BY ALYSON STANFIELD ON MARCH 19, 2014
That’s the sound of the pressure vanishing like magic. That pressure of trying to hit a home run when you contact someone about your work.
Maybe it’s an email to an interior designer, a meeting with an art consultant, or a letter to a gallerist. You want them to show your art, buy your work, or represent you.
You’re not alone in feeling the pressure to get it just right. Much of the stress comes from the mistaken notion that this one contact is your only opportunity. If you think about it as your only opportunity, you aren’t leaving open the possibility of developing a relationship. And strong professional relationships are what will build and sustain your art career. What if, instead of thinking about your first contact as a one-time chance, you considered it an introduction – your first of many contacts?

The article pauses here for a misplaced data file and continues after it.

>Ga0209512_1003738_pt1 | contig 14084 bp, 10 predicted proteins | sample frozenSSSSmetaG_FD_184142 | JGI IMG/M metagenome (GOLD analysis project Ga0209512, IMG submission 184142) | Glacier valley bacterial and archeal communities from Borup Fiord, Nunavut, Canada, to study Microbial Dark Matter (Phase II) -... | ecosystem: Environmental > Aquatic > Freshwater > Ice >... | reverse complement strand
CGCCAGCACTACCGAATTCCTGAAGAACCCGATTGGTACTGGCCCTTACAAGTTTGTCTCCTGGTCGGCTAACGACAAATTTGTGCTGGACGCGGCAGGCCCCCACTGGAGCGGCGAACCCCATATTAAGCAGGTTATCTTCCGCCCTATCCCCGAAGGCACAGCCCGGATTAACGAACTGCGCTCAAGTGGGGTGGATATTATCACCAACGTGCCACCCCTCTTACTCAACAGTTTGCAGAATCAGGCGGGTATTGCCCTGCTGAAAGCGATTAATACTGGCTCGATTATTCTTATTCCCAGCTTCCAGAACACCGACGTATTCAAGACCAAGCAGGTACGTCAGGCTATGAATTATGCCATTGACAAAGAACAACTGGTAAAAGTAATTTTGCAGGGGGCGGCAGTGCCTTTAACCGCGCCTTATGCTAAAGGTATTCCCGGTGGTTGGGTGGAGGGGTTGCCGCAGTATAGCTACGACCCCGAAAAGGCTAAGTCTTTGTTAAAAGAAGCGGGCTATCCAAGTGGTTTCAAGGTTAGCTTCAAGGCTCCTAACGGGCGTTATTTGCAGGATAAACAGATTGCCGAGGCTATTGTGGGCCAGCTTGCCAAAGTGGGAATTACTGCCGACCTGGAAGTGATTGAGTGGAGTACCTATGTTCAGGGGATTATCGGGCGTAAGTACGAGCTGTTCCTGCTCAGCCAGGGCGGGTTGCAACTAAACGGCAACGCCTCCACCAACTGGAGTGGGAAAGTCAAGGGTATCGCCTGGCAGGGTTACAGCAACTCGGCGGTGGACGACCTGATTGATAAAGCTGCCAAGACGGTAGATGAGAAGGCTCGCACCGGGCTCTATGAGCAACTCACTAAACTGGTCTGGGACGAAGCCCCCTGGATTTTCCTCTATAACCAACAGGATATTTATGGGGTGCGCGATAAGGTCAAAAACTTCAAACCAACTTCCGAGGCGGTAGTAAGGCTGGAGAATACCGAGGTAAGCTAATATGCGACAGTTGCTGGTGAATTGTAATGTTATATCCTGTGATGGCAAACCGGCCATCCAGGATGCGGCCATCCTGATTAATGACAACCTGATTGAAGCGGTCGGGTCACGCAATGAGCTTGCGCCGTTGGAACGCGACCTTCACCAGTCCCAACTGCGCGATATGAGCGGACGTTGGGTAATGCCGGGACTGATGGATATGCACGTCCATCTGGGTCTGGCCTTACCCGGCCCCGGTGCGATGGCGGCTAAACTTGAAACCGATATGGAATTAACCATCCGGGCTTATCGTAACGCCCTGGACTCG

During my brief stint as an art consultant, I received a flood of letters from artists with similar wording. They all started with: “I’d like to introduce you to my work.” I never heard from any of these artists again. Just that one letter from them. They didn’t want a relationship with me. They just wanted something from me.
I advise my students and members never to ask for anything in the first contact with a new prospect. I suggest the following rhythm for introducing yourself:
- Open with how you know them or know of them.
- Compliment their work or mention mutual friends, etc. Show you are familiar with them and their business. People like to know you’ve done your homework.
- Then you can mention your art in 1-2 sentences. Keep it short and punchy, and invite (not command) them to visit your website.
- Finally, thank them for their time, and tell them you look forward to meeting them in person.
- That’s it.
You will then make note of this contact in your database and set reminders for sending future postcards or personal email messages. You are building name recognition and trust during this process. You’ll know when the time is right to ask.
Doesn’t this feel more authentic than developing the perfect pitch?